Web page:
“We’re going to go as hard as we can to win this election, and as hard as we can to achieve the results that this country needs,” she said, mocking those who make fun of her, her “plans” and her desire to be “held accountable.”
Then she said she wants to be the president "for those who vote for me and those who don't vote for me." Oh, really? Why is she even asking people to vote for her in the first place then? This whole thing's getting ridiculous.
When she wrapped her speech at 2:01 p.m., she said she wasn't just trying to win an election, but build a movement. Frightening delusions of organizational grandeur.
When the event ended, a gaggle of the blueshirts directed people down the hallway toward the cafeteria, where they could get a pep talk from Freeway and a clipboard to head out on their "voter-registration" mission that afternoon.
“Everybody go to the cafeteria. It’s going to be awesome,” one of them kindly bellowed to mask the dystopian undertones of what was happening.
Inside the cafeteria, several dozen people awaited their marching orders. Freeway talked about being on a kidney transplant list and the need for affordable health care and an increased minimum age.
“We got to do this thing together,” he said.
Then, some canvassing ground rules were established: Approach everyone you see with a smile and tell them “we are committed to giving everybody a voice.” Be energetic, positive and approachable. Don’t give anybody money or goods, because that’s illegal and we’re committed to an honest, clean process.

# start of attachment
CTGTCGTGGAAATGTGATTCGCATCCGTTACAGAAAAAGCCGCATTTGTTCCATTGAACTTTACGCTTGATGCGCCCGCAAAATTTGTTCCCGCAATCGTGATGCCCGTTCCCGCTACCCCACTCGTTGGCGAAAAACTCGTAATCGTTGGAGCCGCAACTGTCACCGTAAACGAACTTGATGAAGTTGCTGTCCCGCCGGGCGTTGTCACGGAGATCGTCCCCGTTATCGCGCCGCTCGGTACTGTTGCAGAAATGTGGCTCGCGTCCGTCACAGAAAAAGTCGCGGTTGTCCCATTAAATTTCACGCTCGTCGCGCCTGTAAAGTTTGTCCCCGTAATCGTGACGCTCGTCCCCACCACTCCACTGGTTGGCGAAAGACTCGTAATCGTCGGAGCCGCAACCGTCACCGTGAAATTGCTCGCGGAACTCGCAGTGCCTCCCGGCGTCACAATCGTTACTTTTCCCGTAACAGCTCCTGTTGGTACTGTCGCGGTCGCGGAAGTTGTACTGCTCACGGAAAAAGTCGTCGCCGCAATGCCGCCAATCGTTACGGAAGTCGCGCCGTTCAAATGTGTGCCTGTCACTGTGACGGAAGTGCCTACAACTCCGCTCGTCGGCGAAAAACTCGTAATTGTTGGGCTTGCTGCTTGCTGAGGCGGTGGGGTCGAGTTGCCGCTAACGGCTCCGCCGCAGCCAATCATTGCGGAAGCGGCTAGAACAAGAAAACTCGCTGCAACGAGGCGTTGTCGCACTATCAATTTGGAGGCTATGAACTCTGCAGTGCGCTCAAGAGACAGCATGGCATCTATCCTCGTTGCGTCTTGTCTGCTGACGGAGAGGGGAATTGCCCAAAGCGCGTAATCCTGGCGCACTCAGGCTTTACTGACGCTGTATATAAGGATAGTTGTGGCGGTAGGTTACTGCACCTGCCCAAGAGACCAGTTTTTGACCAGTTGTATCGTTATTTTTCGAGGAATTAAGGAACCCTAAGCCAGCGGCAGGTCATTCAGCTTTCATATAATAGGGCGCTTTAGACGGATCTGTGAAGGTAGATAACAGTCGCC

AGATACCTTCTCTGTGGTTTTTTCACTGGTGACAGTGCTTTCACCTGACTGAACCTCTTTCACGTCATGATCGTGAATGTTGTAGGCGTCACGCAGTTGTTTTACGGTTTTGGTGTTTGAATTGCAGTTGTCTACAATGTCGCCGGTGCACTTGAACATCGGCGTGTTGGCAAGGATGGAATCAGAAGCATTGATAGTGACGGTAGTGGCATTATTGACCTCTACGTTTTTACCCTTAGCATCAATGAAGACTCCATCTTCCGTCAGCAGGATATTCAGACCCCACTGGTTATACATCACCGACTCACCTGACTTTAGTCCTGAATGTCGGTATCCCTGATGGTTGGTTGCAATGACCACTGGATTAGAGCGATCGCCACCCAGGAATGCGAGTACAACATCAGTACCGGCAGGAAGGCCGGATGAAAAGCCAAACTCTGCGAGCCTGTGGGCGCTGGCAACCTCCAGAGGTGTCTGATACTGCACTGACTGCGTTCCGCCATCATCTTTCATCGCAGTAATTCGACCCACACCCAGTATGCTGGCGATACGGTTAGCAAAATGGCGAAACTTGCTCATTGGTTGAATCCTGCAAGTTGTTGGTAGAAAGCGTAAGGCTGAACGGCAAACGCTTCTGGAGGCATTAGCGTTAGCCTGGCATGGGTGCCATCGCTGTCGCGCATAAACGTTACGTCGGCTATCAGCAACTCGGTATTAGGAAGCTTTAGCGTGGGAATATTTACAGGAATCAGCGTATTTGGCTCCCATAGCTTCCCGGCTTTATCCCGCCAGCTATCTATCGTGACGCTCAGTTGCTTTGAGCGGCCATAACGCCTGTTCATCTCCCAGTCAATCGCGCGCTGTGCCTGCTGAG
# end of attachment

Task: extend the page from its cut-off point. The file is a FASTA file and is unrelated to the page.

Mmhmm, sure. Pretty cultish, if you ask me.
After the volunteers were brought up to speed on a process that many people have said resembles democracy in action, I asked Freeway what he thought about Trump’s claims of cheating. After all, many other people have that’s what legally bolstering the voter rolls in an American city is really all about.
"Hey, we're Philadelphia. We're not cheaters. We've never been cheaters. We win fair and square. That's how we do it, in everything we do," Freeway said. "We've never been a city of cheaters. We're the City of Brotherly Love."
And with that, the truest words of an election cycle were finally spoken.